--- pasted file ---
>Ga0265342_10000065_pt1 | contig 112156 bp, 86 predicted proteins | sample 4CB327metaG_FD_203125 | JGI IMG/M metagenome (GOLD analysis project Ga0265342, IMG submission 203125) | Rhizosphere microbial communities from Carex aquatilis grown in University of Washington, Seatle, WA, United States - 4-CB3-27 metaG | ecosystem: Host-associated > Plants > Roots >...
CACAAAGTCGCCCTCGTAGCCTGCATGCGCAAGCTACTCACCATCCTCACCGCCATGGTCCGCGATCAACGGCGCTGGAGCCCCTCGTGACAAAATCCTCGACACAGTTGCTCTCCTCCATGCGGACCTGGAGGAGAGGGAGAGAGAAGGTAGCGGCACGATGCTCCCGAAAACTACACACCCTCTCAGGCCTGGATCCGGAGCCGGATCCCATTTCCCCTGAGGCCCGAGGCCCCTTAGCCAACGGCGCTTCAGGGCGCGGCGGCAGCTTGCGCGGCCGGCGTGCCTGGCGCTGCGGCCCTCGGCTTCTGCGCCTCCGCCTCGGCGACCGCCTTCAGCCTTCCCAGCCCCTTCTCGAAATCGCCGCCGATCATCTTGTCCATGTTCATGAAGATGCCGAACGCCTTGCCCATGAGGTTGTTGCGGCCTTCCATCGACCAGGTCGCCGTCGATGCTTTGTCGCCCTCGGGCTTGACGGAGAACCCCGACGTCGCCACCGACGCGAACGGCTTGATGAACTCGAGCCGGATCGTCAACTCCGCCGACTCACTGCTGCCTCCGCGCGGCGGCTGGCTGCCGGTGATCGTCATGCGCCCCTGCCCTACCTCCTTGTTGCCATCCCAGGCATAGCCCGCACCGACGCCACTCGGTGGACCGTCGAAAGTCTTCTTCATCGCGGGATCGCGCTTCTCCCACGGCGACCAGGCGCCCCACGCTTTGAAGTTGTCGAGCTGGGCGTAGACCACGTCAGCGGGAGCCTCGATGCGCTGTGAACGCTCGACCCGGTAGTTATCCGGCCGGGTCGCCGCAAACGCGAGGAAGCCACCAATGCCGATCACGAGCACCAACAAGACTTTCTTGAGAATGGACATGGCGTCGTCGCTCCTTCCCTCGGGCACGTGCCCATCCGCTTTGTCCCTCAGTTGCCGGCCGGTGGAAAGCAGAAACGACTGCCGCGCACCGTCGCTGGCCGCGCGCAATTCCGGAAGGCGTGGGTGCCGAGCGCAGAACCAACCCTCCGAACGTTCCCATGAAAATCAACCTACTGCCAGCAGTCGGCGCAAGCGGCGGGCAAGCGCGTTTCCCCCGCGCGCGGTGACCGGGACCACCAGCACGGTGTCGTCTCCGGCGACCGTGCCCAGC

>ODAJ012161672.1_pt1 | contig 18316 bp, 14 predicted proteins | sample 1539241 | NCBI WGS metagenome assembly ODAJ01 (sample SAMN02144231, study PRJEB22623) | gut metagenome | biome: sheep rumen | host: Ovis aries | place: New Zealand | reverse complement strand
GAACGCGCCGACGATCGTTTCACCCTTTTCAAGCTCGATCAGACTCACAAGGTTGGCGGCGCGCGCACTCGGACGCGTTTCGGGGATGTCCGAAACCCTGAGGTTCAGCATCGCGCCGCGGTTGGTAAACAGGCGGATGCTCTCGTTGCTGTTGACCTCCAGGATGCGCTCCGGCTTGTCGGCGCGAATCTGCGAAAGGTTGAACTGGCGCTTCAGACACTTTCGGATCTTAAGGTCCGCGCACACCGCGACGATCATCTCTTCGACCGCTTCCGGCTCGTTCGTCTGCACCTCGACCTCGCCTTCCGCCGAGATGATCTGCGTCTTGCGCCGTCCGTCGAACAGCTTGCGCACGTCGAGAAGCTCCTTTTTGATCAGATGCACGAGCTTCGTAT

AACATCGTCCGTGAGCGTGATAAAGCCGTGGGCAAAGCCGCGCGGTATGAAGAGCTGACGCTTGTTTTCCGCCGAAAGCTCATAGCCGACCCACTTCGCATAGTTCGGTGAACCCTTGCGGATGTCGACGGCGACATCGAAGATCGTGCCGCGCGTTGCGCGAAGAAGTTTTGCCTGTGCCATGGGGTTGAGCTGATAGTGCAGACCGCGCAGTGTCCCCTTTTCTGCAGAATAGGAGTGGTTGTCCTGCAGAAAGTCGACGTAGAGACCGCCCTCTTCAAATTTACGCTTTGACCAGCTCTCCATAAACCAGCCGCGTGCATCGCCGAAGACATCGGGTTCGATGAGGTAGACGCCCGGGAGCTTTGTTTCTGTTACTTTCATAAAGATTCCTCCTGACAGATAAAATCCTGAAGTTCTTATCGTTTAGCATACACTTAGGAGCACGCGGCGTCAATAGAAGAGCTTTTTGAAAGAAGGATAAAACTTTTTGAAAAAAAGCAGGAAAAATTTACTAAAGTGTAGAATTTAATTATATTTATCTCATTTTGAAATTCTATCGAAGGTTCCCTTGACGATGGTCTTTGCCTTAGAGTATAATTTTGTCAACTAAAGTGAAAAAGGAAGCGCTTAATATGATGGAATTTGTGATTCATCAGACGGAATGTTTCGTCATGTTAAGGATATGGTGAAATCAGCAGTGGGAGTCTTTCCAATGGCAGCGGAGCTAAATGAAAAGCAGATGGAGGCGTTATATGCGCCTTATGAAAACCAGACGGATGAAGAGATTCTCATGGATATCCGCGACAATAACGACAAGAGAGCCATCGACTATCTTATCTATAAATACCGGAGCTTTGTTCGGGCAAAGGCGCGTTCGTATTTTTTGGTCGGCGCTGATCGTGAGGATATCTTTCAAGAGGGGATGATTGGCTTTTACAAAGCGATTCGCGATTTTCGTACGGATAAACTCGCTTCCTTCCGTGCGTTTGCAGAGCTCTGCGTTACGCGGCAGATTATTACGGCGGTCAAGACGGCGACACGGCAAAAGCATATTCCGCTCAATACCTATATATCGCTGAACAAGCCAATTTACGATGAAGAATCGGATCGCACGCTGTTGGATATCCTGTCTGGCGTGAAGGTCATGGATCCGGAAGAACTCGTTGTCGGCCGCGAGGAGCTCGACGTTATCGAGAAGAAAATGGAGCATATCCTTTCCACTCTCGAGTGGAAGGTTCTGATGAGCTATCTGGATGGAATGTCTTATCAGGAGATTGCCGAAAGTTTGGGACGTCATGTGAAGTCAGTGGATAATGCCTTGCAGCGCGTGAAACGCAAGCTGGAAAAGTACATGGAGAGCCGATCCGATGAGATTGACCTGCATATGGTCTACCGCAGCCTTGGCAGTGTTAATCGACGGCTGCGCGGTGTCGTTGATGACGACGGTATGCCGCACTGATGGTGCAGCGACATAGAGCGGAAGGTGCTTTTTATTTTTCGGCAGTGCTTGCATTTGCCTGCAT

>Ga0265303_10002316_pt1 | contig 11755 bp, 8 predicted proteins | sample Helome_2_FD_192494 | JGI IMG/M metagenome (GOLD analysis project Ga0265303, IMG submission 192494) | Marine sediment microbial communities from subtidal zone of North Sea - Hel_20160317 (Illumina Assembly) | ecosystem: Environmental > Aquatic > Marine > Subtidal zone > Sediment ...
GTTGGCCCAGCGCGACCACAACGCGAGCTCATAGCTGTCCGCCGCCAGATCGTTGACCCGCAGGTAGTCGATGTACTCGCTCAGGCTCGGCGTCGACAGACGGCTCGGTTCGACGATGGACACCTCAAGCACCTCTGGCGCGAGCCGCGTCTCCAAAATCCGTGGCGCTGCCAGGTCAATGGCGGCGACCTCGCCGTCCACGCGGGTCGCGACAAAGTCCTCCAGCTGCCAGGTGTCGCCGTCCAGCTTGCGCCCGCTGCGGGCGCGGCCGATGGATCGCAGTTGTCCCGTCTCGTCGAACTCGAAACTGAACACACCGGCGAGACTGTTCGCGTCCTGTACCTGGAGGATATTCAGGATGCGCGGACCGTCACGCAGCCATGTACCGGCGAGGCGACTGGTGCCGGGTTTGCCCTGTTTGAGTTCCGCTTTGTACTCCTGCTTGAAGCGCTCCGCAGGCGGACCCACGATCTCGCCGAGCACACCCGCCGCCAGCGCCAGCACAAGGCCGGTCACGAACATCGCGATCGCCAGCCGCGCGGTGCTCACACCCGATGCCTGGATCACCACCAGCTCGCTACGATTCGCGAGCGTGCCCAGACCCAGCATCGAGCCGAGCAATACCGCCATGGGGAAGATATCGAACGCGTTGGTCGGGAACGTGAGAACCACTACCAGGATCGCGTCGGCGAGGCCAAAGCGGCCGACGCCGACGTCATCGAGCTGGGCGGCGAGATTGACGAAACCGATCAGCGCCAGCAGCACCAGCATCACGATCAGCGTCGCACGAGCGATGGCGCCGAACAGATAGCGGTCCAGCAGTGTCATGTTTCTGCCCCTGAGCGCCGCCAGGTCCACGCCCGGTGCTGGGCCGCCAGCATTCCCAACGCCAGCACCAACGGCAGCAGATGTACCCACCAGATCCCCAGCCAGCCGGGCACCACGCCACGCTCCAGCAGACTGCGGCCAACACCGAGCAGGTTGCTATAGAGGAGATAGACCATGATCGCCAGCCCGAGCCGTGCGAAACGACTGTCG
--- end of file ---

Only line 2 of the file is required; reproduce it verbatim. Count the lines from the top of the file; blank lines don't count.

CACAAAGTCGCCCTCGTAGCCTGCATGCGCAAGCTACTCACCATCCTCACCGCCATGGTCCGCGATCAACGGCGCTGGAGCCCCTCGTGACAAAATCCTCGACACAGTTGCTCTCCTCCATGCGGACCTGGAGGAGAGGGAGAGAGAAGGTAGCGGCACGATGCTCCCGAAAACTACACACCCTCTCAGGCCTGGATCCGGAGCCGGATCCCATTTCCCCTGAGGCCCGAGGCCCCTTAGCCAACGGCGCTTCAGGGCGCGGCGGCAGCTTGCGCGGCCGGCGTGCCTGGCGCTGCGGCCCTCGGCTTCTGCGCCTCCGCCTCGGCGACCGCCTTCAGCCTTCCCAGCCCCTTCTCGAAATCGCCGCCGATCATCTTGTCCATGTTCATGAAGATGCCGAACGCCTTGCCCATGAGGTTGTTGCGGCCTTCCATCGACCAGGTCGCCGTCGATGCTTTGTCGCCCTCGGGCTTGACGGAGAACCCCGACGTCGCCACCGACGCGAACGGCTTGATGAACTCGAGCCGGATCGTCAACTCCGCCGACTCACTGCTGCCTCCGCGCGGCGGCTGGCTGCCGGTGATCGTCATGCGCCCCTGCCCTACCTCCTTGTTGCCATCCCAGGCATAGCCCGCACCGACGCCACTCGGTGGACCGTCGAAAGTCTTCTTCATCGCGGGATCGCGCTTCTCCCACGGCGACCAGGCGCCCCACGCTTTGAAGTTGTCGAGCTGGGCGTAGACCACGTCAGCGGGAGCCTCGATGCGCTGTGAACGCTCGACCCGGTAGTTATCCGGCCGGGTCGCCGCAAACGCGAGGAAGCCACCAATGCCGATCACGAGCACCAACAAGACTTTCTTGAGAATGGACATGGCGTCGTCGCTCCTTCCCTCGGGCACGTGCCCATCCGCTTTGTCCCTCAGTTGCCGGCCGGTGGAAAGCAGAAACGACTGCCGCGCACCGTCGCTGGCCGCGCGCAATTCCGGAAGGCGTGGGTGCCGAGCGCAGAACCAACCCTCCGAACGTTCCCATGAAAATCAACCTACTGCCAGCAGTCGGCGCAAGCGGCGGGCAAGCGCGTTTCCCCCGCGCGCGGTGACCGGGACCACCAGCACGGTGTCGTCTCCGGCGACCGTGCCCAGC